Documentation

# `bool`

Boolean evaluation

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MATLAB live scripts support most MuPAD functionality, though there are some differences. For more information, see Convert MuPAD Notebooks to MATLAB Live Scripts.

For booleans in MATLAB®, see `logical`.

## Syntax

```bool(`b`)
```

## Description

`bool(b)` evaluates the Boolean expression `b`.

The function `bool` serves for reducing Boolean expressions to one of the Boolean constants `TRUE`, `FALSE`, or `UNKNOWN`.

Boolean expressions are expressions that are composed of equalities, inequalities, elementhood relations, and these constants, combined via the logical operators `and`, `or`, `not`.

The function `bool` evaluates all equalities and inequalities inside a Boolean expression to either `TRUE` or `FALSE`. The resulting logical combination of the Boolean constants is reduced according to the rules of the MuPAD® three state logic (see `and`, `or`, `not`).

### Note

Equations `x = y` and inequalities ```x <> y``` are evaluated syntactically by `bool`. It does not test equality in any mathematical sense.

### Note

Inequalities `x < y`, `x <= y` etc. can be evaluated by `bool` if and only if `x` and `y` are real numbers of type `Type::Real`. Otherwise, an error occurs.

`bool` evaluates all subexpressions of a Boolean expression before simplifying the result. The functions `_lazy_and`, `_lazy_or` provide an alternative: “lazy Boolean evaluation”.

There is no need to use `bool` in the conditional part of `if`, `repeat`, and `while` statements. Internally, these statements enforce Boolean evaluation by `_lazy_and` and `_lazy_or`. Cf. Example 5.

Use `simplify` with the option `logic` to simplify expressions involving symbolic Boolean subexpressions. Cf. Example 7.

`bool` is overloadable not only for domains, but also for function environments. This means that, if `f` evaluates to a function environment, then `bool(f(x1, …, xn))` returns ```f::bool( x1, …, xn )```, or an error if no slot `f::bool` exists.

The call `bool(x ~= y)` serves for comparing numerical values `x` and `y`. If both `x` and `y` can be converted to non-zero real or complex floating-point numbers, it is checked whether `float((x - y)/x)| < 10^(-DIGITS)` is satisfied. Thus, `TRUE` is returned if `x` and `y` coincide within the relative numerical precision set by `DIGITS`. For ```x = 0```, the criterion is `|float(y)| < 10^(-DIGITS)`. For `y = 0`, the criterion is ```|float(x)| < 10^(-DIGITS)```. If either `x` or `y` contains a symbolic object that cannot be converted to a real or complex floating point number, the function `bool` returns the value `UNKNOWN`.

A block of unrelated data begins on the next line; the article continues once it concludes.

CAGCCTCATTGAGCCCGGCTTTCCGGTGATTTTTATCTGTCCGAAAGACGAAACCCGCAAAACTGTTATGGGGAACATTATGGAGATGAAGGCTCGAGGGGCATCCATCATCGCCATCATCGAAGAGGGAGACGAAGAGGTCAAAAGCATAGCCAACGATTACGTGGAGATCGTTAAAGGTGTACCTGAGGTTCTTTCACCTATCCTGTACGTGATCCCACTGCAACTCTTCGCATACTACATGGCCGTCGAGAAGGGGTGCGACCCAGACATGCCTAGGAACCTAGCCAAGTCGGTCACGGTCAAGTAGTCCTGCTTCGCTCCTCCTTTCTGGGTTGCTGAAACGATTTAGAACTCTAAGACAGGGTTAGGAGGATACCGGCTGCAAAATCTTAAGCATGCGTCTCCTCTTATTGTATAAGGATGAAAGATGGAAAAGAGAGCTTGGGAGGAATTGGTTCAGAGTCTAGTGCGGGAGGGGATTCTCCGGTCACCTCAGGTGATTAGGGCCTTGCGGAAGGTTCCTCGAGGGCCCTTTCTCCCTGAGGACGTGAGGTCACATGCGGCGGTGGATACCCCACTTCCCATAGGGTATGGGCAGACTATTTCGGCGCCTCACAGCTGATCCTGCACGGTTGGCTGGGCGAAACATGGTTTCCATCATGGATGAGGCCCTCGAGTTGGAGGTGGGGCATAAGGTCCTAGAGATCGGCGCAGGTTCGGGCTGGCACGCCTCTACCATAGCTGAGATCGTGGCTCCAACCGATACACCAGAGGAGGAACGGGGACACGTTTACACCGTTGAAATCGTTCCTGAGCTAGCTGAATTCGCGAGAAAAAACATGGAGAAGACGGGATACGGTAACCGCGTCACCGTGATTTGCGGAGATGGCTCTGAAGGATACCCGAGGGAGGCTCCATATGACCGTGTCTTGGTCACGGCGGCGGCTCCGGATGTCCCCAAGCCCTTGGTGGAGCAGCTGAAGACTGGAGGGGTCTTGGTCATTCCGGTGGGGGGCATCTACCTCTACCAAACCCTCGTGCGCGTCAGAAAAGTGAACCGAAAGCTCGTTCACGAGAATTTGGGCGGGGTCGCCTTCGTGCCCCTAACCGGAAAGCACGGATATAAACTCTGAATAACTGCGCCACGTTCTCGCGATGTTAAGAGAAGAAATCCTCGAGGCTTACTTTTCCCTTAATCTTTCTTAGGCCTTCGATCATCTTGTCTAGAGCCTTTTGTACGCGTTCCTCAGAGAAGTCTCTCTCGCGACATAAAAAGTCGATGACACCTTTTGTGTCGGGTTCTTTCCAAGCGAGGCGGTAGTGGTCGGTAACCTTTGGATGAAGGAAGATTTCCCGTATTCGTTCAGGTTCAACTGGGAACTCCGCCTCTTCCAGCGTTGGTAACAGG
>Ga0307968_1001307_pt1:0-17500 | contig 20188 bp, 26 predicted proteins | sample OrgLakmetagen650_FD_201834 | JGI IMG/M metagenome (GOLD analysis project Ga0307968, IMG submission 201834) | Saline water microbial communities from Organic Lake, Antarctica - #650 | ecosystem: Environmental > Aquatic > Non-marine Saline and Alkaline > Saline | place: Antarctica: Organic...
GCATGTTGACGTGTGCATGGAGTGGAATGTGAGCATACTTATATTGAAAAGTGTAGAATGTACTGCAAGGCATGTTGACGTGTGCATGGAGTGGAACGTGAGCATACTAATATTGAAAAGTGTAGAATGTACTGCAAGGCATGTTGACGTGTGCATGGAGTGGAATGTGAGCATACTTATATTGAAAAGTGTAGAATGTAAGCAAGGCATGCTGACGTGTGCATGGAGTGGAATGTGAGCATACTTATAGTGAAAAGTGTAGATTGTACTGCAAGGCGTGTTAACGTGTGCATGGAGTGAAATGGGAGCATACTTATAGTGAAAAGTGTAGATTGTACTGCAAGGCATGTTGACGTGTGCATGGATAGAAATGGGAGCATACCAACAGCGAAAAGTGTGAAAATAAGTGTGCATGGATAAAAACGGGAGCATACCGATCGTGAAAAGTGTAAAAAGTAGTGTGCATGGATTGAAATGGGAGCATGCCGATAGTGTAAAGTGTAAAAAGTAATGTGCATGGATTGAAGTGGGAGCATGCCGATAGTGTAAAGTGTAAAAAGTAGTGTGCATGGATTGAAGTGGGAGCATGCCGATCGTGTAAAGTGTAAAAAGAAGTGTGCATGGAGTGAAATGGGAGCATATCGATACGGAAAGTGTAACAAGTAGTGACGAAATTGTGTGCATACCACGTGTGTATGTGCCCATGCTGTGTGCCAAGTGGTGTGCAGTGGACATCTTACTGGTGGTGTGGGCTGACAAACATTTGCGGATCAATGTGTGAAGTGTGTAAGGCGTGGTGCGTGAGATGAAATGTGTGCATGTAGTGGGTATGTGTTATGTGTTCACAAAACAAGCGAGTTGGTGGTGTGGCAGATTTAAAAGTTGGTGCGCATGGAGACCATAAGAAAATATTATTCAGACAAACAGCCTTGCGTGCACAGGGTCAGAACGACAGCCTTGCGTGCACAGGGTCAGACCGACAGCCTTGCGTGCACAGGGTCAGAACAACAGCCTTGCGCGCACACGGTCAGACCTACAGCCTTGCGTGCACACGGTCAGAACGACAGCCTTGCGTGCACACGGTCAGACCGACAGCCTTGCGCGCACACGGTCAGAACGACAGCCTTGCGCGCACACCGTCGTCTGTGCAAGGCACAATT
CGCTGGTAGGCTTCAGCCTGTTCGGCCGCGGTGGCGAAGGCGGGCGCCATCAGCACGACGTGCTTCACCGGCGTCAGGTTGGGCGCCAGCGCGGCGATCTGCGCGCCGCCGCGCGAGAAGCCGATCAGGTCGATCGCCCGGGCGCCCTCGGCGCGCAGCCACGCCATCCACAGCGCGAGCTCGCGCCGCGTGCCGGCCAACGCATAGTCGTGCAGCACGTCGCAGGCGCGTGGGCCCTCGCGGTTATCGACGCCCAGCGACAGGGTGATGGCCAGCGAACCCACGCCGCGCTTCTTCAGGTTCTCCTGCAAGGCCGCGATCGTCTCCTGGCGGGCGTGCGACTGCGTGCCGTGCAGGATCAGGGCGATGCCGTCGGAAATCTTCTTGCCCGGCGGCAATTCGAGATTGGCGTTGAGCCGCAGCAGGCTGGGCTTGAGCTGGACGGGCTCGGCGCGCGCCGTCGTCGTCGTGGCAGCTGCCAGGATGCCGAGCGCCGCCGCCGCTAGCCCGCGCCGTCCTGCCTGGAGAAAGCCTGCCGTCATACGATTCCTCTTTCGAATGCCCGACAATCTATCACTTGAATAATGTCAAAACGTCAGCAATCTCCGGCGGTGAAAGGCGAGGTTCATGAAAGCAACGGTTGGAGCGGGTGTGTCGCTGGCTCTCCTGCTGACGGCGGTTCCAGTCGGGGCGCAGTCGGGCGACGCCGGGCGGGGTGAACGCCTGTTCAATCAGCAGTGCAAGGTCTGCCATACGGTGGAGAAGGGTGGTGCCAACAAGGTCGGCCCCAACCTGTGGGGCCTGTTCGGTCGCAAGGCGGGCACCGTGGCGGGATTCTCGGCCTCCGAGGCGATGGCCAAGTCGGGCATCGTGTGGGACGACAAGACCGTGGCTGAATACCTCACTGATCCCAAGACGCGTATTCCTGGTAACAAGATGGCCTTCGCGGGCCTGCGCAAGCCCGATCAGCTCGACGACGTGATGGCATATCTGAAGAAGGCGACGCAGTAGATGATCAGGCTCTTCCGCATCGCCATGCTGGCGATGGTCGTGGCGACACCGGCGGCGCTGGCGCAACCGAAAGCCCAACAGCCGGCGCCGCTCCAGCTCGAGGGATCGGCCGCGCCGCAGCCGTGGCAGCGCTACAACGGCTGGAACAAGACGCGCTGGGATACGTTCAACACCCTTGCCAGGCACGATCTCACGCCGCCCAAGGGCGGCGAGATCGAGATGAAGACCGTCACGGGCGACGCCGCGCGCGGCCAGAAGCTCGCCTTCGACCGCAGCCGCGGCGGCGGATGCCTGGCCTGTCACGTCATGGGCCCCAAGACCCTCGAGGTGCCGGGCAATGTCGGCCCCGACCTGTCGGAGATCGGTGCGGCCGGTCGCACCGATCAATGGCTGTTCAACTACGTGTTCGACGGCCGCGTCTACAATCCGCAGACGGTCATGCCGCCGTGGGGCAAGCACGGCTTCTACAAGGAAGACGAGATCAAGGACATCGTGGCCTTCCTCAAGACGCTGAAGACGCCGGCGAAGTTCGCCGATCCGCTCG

## Examples

### Example 1

MuPAD realizes that 1 is less than 2:

`1 < 2 = bool(1 < 2)`
` `

Note that `bool` can fail to compare real numbers expressed symbolically:

`bool(sqrt(14) <= sqrt(2)*sqrt(7))`
```Error: Unable to evaluate to Boolean. [_leequal] ```

You can compare floating-point approximations. Alternatively, you can use `is`:

```bool(float(sqrt(14)) <= float(sqrt(2)*sqrt(7))), is(sqrt(14) <= sqrt(2)*sqrt(7))```
` `

### Example 2

The Boolean operators `and`, `or`, `not` do not evaluate equations and inequalities logically, and return a symbolic Boolean expression. Boolean evaluation and simplification is enforced by `bool`:

`a = a and 3 < 4`
` `
`bool(a = a and 3 < 4)`
` `

### Example 3

`bool` handles the special Boolean constant `UNKNOWN`:

```bool(UNKNOWN and 1 < 2), bool(UNKNOWN or 1 < 2), bool(UNKNOWN and 1 > 2), bool(UNKNOWN or 1 > 2)```
` `

### Example 4

`bool` must be able to reduce all parts of a composite Boolean expression to one of the Boolean constants. No symbolic Boolean subexpressions may be involved:

`b := b1 and b2 or b3: bool(b)`
```Error: Unable to evaluate to Boolean. [bool] ```
`b1 := 1 < 2: b2 := x = x: b3 := FALSE: bool(b)`
` `
`delete b, b1, b2, b3:`

### Example 5

There is no need to use `bool` explicitly in the conditional parts of `if`, `repeat`, and `while` statements. Note, however, that these structures internally use “lazy evaluation” via `_lazy_and` and `_lazy_or` rather than “complete Boolean evaluation” via `bool`:

`x := 0: if x <> 0 and sin(1/x) = 0 then 1 else 2 end`
` `

In contrast to “lazy evaluation”, `bool` evaluates all conditions. Consequently, a division by zero occurs in the evaluation of ```sin(1/x) = 0```:

`bool(x <> 0 and sin(1/x) = 0)`
```Error: Division by zero. [_invert] ```
`delete x:`

### Example 6

Note that `bool` does not operate recursively. The following calls are completely different, the first one comparing the expression `TRUE = TRUE` and the constant `TRUE` (syntactically), the second one comparing the result of another `bool`-call with `TRUE`:

```bool((TRUE = TRUE) = TRUE); bool(bool(TRUE = TRUE) = TRUE)```
` `
` `

Since `if`, `while` and similar constructs use the same Boolean evaluation internally, this also effects conditions in such clauses:

```if (is(a < b) = TRUE) or (3 = 3) then YES else NO end; if (is(a < b) or (3 = 3)) = TRUE then YES else NO end```
` `
` `

### Example 7

Expressions involving symbolic Boolean subexpressions cannot be processed by `bool`. However, `simplify` with the option `logic` can be used for simplification:

`(b1 and b2) or (b1 and (not b2)) and (1 < 2)`
` `
`simplify(%, logic)`
` `

## Parameters

 `b` A Boolean expression

## Return Values

`TRUE`, `FALSE`, or `UNKNOWN`.

`b`